“Now I had to deal with the habits I developed living with PTSD — not telling the truth, withdrawing, avoiding, not knowing how to communicate, how to listen, how to live with people,” Oldman said.

Because hate is heavy, he said. And he had a lot of it. He was angry about the Canadian government and the Catholic Church. He was angry about white people, he hated them, and he hated Christians, and he realized he needed to deal with it.

“I hated British people and their accents. I hated everything about Brits,” Oldman told me in unattached honesty.

Then he was invited to London for his sister-in-law's wedding, and after refusing to go a number of times, he reluctantly bought a suit and set his mind into doing a ceremony at Buckingham Palace.

In order to heal, you must forgive the ones who hurt you, Oldman said. And to forgive, means to let go.

“So now I needed to forgive these British people, because I'm treating them like colonizers, and they're not really colonizers,” he said.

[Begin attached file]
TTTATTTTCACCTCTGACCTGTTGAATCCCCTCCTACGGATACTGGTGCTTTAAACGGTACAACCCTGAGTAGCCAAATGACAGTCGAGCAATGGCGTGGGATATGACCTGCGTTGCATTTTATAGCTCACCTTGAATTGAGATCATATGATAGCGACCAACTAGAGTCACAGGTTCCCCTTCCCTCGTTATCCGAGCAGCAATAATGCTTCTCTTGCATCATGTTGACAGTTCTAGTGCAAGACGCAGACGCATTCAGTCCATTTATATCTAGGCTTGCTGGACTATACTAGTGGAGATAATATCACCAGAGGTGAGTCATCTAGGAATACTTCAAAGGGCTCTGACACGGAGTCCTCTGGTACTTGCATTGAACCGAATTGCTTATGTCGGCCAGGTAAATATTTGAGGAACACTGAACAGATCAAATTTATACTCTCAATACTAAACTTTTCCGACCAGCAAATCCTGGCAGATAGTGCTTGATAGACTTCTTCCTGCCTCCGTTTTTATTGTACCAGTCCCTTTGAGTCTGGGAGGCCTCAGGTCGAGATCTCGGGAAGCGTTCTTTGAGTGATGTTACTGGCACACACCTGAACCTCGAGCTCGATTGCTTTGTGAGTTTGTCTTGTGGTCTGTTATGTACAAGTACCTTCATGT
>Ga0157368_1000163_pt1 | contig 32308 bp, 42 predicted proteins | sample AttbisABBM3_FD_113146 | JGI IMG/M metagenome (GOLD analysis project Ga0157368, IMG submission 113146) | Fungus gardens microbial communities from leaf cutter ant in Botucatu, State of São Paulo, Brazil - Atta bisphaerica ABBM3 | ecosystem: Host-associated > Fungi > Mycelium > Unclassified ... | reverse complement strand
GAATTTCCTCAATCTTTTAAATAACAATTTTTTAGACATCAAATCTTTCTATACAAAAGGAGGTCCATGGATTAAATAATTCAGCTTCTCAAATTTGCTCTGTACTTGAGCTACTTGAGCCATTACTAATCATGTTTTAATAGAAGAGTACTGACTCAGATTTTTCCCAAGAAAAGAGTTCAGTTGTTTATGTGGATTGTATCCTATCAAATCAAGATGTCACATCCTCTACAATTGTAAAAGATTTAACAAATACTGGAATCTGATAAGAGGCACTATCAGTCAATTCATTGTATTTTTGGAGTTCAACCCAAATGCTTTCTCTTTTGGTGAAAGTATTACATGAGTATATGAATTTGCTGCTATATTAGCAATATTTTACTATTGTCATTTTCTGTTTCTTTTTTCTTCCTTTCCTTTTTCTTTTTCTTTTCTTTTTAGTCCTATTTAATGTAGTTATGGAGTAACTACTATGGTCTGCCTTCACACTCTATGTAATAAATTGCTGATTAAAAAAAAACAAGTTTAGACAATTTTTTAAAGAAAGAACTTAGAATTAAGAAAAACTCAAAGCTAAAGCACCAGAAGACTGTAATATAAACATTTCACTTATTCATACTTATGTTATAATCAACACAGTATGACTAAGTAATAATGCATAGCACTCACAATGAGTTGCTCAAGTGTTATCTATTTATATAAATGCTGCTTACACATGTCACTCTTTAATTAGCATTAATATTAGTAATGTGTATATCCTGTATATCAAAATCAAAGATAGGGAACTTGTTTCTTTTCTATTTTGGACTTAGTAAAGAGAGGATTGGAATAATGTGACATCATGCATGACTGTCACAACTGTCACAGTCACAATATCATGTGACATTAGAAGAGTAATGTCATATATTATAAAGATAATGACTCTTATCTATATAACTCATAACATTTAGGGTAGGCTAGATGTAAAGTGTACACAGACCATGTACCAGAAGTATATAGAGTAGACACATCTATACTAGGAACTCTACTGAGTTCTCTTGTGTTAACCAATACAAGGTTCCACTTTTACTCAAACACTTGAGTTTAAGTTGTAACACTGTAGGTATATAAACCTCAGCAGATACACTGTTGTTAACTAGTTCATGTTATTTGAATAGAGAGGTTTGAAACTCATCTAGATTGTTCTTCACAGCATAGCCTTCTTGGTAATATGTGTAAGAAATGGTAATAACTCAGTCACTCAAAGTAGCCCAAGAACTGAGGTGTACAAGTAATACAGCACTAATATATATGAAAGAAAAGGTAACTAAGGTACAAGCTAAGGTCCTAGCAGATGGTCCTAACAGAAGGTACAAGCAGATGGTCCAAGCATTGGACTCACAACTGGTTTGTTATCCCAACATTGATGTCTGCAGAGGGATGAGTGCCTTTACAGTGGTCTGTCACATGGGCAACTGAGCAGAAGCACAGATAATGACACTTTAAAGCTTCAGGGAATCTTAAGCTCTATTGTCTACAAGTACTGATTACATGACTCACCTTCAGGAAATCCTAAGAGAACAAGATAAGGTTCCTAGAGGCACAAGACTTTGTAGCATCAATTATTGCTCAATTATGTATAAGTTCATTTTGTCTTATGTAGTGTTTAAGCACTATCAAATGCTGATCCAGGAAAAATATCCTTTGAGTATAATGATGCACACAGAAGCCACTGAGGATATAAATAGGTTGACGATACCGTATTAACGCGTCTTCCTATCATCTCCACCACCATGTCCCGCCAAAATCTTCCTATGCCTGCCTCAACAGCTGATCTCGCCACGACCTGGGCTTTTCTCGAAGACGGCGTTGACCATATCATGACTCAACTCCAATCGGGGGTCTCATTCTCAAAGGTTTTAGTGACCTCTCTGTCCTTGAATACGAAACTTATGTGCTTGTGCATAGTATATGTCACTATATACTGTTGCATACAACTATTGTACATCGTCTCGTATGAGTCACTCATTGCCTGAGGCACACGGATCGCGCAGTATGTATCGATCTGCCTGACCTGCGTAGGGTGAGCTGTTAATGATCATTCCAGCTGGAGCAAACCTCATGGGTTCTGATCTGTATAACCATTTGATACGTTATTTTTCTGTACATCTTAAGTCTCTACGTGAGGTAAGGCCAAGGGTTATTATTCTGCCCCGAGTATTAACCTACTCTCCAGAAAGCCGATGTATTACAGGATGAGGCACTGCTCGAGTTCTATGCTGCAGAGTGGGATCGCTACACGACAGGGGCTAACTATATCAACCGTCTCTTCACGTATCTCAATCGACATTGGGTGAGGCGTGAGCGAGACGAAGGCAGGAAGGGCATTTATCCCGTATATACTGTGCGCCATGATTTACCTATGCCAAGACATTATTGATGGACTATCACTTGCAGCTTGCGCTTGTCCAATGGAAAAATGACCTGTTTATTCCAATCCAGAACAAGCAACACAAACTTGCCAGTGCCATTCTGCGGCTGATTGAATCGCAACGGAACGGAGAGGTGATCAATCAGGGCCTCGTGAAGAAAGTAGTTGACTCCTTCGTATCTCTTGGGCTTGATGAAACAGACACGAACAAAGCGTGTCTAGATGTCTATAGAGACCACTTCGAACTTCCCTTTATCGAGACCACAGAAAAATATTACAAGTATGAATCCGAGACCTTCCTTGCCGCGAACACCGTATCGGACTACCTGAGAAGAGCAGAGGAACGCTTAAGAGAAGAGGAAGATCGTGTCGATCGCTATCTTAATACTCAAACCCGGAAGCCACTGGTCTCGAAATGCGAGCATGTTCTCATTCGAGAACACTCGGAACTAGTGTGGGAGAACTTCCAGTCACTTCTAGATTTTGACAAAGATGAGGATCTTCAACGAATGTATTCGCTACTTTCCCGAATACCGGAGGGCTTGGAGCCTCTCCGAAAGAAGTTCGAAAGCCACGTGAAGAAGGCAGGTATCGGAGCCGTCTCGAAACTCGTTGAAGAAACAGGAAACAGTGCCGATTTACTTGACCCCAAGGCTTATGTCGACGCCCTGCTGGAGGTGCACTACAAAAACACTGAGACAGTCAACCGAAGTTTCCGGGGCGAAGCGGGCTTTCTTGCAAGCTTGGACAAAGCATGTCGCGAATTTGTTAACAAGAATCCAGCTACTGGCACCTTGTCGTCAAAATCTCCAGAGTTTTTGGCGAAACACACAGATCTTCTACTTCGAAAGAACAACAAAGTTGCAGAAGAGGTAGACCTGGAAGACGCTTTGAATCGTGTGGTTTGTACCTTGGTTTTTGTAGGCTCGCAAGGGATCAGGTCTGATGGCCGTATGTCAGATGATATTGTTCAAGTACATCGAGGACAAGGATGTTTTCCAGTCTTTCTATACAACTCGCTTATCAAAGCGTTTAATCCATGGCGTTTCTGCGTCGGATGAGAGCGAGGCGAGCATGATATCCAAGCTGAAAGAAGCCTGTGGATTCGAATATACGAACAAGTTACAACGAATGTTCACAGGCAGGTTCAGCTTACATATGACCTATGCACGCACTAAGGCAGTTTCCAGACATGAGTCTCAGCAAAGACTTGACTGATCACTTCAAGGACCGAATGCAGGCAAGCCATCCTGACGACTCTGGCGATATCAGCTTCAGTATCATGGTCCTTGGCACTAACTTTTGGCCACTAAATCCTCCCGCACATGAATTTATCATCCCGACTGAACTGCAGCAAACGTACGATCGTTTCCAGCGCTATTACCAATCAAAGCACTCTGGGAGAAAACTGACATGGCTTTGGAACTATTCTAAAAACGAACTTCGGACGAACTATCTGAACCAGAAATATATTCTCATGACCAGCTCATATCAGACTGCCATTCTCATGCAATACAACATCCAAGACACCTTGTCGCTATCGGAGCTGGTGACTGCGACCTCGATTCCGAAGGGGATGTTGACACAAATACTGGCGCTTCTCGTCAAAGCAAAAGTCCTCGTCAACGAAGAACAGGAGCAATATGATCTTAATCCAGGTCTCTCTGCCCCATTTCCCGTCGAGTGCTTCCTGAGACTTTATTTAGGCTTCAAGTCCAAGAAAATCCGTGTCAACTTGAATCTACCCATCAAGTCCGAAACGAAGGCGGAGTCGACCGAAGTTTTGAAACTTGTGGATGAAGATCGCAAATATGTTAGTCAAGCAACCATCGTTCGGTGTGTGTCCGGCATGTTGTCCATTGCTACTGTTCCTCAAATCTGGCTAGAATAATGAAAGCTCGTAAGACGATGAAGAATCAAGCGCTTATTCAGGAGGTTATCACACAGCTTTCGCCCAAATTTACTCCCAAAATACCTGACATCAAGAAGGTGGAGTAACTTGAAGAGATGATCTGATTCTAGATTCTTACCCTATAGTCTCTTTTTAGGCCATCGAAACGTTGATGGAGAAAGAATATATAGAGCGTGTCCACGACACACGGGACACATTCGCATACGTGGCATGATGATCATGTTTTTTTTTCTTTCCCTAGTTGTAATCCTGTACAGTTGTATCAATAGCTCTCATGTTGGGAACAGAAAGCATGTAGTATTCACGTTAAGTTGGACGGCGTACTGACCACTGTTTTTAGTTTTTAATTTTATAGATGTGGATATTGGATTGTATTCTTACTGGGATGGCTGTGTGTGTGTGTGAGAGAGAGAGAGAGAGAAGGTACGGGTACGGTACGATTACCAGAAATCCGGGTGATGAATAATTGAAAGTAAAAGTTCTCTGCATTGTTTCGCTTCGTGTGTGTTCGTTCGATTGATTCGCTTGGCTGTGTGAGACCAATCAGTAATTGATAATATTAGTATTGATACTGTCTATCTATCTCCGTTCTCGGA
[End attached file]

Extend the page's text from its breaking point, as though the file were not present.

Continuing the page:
Oldman travelled to London to forgive the Queen and her British subjects. And then he went to St. Peter's Basilica in Rome to sprinkle red earth and drop eagle down to cover up the shame and protect people from abuse by the Catholic Church, he told me.

Wearing his headband, a “Decolonize” T-shirt, and holding his rattle, he remembered reading the words outside one entrance: “Rome is open to everyone of every faith. You are welcome here.”

“I said, 'Oh, those are beautiful words,'” he told me, and he had his ceremony, with tears in his eyes, because the hate was so intense.

As Gerry Oldman got healthier, he fell in love with running. Photo provided by Gerry Oldman

Later, Oldman travelled to Spain to have a few words with Christopher Columbus.

“Chris, I said, you really opened Pandora's box for Indigenous people. We didn't have suicide, poverty, alcohol, we didn't have smallpox or regenerative diseases. We didn't know what hunger was,” Oldman told Columbus' body. “I'm here to forgive you,” Oldman said, and he did the ceremony at his tomb.

Oldman wants to visit the Parliament Buildings in Ottawa to let go of the Canadian government.

Now, Oldman can see the sun reflect off pine needles on trees. He can see reflections he was blinded to before. And he can see himself.

“We have a ceremony where I'm from, which means to look at yourself. That's what we call our sweat lodge, a place to look at yourself,” Oldman said. And he has never stopped looking.

Oldman shares his stories regularly on his podcast. He wants to leave something for the children, he said, so they have a better life, just as somebody did for him.